Duration09 June 2023 to 21 June 2023
Opening HoursDaily 4 p.m.–9 p.m.
|Title||Sans Rival||Duration||09 June 2023 to 21 June 2023||Venue||Kaminos 44|
|Opening Hours||Daily 4 p.m.–9 p.m.||Location||
44 Chrisostomou Smirnis
185 40 PireasGreece
There is something about post-industrial facilities that makes them a good match for contemporary art – look no further than Tate Modern in London (a former power station), Fondazione Prada in Milan (a former gin distillery), and Zeitz MOCAA in Cape Town (a former grain silo complex). Abundant floorspace and cathedral-like proportions are ideal for showcasing large-scale sculptures and installations, while the meditative ambience of such spaces is conducive to the reflection and concentration that art viewing requires. Practicalities aside, the cultural takeover of former bastions of industrialization also carries a symbolic meaning: the power of art to affect change, as such projects can promote sustainable development and revitalize communities.
So when we were invited to attend the preview of “Sans Rival”, an artistic dialogue between artists Theodore Psychoyos and Raoul de Pesters in a former ouzo distillery in the Greek port of Piraeus on view until June 21, 2023, we had no doubt that the ghostly former factory would be the perfect setting to display both Psychoyos’ hefty marble sculptures and de Peters’ ethereal, jingling mobiles; and it was. What we hadn’t anticipated was the venue’s evocative power to intertwine such contrasting artworks “in a state of perfect balance”, as curator Stamatia Dimitrakopoulos rightly says, by imbuing them with poetic resonance.
Located in Kaminia, a working class district of Piraeus where industrial warehouses and workshops are mixed with apartment buildings and modest houses, the former distillery was home to the historic ouzo brand Sans Rival, wherefrom the exhibition takes its name, for more than 80 years until the production facilities moved to another location following the company’s buyout in the late 2000s. Renamed “Kaminos 44” on account of its neighborhood – kaminos, the Greek word for kiln or furnace, is the singular of Kaminia – the former distillery, was recently repurposed by Molonglo for various artistic production and manufacturing. Stripped down to its brutalist concrete core, the building’s open-plan floor plates, mezzanines, voids and courtyards have been repurposed to host various forms of artistic production and manufacturing, beginning with Greek artist Theodore Psychoyos whose marble οobjects were cut, sculpted and assembled on site.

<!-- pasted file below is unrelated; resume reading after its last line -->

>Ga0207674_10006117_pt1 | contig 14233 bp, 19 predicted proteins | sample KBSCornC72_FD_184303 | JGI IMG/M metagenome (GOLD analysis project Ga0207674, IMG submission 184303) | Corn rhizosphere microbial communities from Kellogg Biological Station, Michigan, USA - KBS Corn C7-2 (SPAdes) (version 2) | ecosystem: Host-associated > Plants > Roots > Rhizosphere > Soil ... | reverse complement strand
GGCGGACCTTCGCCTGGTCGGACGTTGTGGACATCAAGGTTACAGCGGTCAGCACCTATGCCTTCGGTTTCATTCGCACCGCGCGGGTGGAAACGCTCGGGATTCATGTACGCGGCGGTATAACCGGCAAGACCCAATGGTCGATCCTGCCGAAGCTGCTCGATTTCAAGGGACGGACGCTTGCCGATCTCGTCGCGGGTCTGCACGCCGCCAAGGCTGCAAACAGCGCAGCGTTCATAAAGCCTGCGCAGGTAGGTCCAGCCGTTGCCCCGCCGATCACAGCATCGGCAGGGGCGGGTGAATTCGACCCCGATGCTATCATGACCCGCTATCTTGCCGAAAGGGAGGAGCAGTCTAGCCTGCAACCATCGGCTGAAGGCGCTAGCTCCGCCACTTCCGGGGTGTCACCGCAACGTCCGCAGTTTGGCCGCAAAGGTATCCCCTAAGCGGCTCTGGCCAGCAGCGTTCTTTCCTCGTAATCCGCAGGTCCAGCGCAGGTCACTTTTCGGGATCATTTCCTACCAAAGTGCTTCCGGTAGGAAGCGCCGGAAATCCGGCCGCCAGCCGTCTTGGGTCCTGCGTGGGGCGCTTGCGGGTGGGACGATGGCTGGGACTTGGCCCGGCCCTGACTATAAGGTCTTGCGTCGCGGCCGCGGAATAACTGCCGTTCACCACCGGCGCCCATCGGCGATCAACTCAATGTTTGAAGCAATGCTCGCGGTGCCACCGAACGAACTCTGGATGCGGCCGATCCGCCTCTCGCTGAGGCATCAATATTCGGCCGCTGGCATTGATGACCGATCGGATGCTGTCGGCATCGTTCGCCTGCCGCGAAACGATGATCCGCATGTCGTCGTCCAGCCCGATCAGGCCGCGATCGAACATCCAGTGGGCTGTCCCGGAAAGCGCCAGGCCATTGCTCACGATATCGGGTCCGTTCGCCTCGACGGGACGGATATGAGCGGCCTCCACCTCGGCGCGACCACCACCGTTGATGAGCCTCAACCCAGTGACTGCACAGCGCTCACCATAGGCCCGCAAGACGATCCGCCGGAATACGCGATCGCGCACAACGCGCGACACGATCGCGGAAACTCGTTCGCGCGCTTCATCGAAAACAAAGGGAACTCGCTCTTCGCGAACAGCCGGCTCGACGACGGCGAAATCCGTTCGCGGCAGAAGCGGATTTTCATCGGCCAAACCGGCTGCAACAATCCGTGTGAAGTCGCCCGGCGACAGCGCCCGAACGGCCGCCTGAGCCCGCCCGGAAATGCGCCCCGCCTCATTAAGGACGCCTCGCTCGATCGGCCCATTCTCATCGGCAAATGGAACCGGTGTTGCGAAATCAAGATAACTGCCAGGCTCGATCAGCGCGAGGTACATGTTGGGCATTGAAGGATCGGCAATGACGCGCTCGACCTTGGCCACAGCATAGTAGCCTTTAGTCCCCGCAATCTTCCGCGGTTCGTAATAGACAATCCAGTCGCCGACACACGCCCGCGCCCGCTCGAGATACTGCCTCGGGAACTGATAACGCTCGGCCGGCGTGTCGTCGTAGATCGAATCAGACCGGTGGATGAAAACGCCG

Known for his large-scale ink drawings and murals, Theodore Psychoyos is constantly exploring new means of artistic expression as his most recent work of reclaimed marble attest. Taking the form of functional objects like tables, stools and chairs, the artworks are made out of discarded pieces of marble, casualties of technological advancements in marble processing in the 20th century. Eschewing the shapely forms and clean-cut lines associated with marble-crafting, Psychoyos sticks to minimal interventions in order to preserve their intricate weathered patterns and imperfections as a celebration of their unique predicament — abandoned for decades in warehouses and quarries, the found pieces bear the marks of the human hand and machinery as well as the elements making them exceptionally rare.
Make no mistake though, there is nothing haphazard or simplistic about this artist’s work; artfully assembled into intricate configurations, with small rubber elements sometimes inserted for stability and comfort, Psychoyos’ creations convey a powerful sense of materiality, their unrefined sensibility and stern profile balanced by their geometric gracefulness, poised minimalism, and in some instances unruly botanicals. The latter are the work of London-base floral stylist and botanical designer Alina Dheere who collaborated with Psychoyos to further underline the primal nature of his work.
Inspired as a young artist in the 1960s by Op Art and Kinetic Art movements, Swiss sculptor Raoul de Pesters has been exploring the intersection of sound and movement ever since with his “mobiles sonores”, or sound sculptures, which upon first glance couldn’t be more different to Psychoyos’ artworks. Whereas the latter are characterized by their robustness and heftiness, de Pesters’ pieces revel in their lightweight construction, complex movements and resounding sounds. On closer inspection though, one sees that the two artists share an affinity for found objects, natural materials and elemental forms — strolling through the exhibition we spotted walnut husks, hollowed out pumpkins, bamboo sections, corks, metal cans and horseshoes in de Pesters’ work on display. Assembled in intricate compositions and invisibly suspended from the ceiling, his series of smaller and larger mobiles produced a symphony of plinking, whistling and rattling sounds as visitors moving through the exhibition set them in motion. Softly reverberating in the venue’s stripped-down interior, the sounds composed an eerie soundtrack to the hypnotic choreography of the dancing mobiles.
Immersed, as the curator says “within a dialogue between matter and void, silence and sound”, more parallels and juxtapositions arise between the two artists underpinned by a shared mission to investigate nature and its manifested forms – where one explores the concept of gravity and balance, the other looks to movement and chance. Walking around the run-down industrial setting, another similarity comes to mind; both series seem to be the products of a post-apocalyptic civilization seeking meaning through the transformative power of art.